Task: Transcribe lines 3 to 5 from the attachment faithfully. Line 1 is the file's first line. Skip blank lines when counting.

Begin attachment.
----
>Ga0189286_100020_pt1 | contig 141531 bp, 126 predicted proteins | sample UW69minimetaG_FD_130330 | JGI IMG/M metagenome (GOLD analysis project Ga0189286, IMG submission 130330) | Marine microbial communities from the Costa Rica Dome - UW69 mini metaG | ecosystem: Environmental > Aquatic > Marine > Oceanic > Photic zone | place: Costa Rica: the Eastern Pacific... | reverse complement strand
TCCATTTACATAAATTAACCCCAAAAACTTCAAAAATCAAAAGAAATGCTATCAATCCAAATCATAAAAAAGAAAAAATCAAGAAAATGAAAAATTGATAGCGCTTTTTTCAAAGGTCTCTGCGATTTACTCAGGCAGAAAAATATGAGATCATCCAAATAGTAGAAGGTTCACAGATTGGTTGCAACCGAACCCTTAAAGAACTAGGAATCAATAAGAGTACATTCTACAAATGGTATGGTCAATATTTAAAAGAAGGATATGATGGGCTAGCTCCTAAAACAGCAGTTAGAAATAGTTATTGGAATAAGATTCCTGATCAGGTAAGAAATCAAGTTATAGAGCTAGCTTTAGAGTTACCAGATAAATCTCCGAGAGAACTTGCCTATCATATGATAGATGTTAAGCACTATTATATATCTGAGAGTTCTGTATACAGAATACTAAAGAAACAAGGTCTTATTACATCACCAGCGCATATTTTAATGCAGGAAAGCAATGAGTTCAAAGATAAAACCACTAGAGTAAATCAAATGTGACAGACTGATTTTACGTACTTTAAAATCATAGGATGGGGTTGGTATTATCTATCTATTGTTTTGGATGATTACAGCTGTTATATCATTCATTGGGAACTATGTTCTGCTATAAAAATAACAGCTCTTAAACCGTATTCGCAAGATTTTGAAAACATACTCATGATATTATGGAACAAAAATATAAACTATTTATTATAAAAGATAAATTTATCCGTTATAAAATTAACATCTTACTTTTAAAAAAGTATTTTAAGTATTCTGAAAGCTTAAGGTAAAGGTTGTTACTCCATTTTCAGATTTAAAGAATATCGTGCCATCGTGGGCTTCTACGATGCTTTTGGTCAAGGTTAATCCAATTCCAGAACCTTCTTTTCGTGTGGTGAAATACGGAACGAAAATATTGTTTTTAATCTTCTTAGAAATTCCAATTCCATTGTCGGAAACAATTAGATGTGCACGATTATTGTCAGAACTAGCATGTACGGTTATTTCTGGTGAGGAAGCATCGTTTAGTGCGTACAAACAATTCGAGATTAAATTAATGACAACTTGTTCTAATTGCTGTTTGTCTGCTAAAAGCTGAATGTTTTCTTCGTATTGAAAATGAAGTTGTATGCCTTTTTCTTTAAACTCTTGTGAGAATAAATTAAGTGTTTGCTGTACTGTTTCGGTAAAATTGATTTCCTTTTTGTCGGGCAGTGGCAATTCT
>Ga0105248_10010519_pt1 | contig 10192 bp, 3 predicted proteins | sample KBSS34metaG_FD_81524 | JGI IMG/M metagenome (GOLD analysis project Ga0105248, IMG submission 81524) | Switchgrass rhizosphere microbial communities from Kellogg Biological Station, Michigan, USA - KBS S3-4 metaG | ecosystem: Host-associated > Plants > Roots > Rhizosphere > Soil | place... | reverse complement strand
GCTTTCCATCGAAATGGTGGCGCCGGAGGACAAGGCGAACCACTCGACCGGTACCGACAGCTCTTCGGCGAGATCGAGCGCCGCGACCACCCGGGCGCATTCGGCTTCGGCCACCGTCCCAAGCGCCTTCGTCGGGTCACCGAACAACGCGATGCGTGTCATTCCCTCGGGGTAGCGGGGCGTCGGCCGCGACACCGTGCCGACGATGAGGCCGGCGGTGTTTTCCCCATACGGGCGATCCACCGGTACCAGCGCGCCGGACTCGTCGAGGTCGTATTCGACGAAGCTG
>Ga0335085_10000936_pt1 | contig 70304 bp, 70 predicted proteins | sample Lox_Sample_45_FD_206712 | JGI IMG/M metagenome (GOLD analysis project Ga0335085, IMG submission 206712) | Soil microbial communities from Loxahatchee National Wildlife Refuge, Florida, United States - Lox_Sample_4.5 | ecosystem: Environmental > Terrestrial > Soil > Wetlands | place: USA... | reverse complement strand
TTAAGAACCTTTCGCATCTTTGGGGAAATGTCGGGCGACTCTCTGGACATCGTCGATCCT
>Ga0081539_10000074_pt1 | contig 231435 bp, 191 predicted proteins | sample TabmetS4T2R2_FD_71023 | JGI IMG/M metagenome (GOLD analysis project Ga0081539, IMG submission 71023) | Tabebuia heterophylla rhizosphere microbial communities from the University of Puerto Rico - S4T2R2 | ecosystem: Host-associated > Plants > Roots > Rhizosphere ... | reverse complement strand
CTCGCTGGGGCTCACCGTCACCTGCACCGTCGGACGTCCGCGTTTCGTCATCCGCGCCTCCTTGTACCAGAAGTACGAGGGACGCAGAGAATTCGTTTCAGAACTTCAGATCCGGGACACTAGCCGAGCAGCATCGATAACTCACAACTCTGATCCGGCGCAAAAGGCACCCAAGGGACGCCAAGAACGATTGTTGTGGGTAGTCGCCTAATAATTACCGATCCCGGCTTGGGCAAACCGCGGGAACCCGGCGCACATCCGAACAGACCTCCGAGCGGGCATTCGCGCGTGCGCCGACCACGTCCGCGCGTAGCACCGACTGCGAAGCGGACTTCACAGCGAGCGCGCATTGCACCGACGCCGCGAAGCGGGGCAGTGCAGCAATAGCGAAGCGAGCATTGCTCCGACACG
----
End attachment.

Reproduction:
>Ga0105248_10010519_pt1 | contig 10192 bp, 3 predicted proteins | sample KBSS34metaG_FD_81524 | JGI IMG/M metagenome (GOLD analysis project Ga0105248, IMG submission 81524) | Switchgrass rhizosphere microbial communities from Kellogg Biological Station, Michigan, USA - KBS S3-4 metaG | ecosystem: Host-associated > Plants > Roots > Rhizosphere > Soil | place... | reverse complement strand
GCTTTCCATCGAAATGGTGGCGCCGGAGGACAAGGCGAACCACTCGACCGGTACCGACAGCTCTTCGGCGAGATCGAGCGCCGCGACCACCCGGGCGCATTCGGCTTCGGCCACCGTCCCAAGCGCCTTCGTCGGGTCACCGAACAACGCGATGCGTGTCATTCCCTCGGGGTAGCGGGGCGTCGGCCGCGACACCGTGCCGACGATGAGGCCGGCGGTGTTTTCCCCATACGGGCGATCCACCGGTACCAGCGCGCCGGACTCGTCGAGGTCGTATTCGACGAAGCTG
>Ga0335085_10000936_pt1 | contig 70304 bp, 70 predicted proteins | sample Lox_Sample_45_FD_206712 | JGI IMG/M metagenome (GOLD analysis project Ga0335085, IMG submission 206712) | Soil microbial communities from Loxahatchee National Wildlife Refuge, Florida, United States - Lox_Sample_4.5 | ecosystem: Environmental > Terrestrial > Soil > Wetlands | place: USA... | reverse complement strand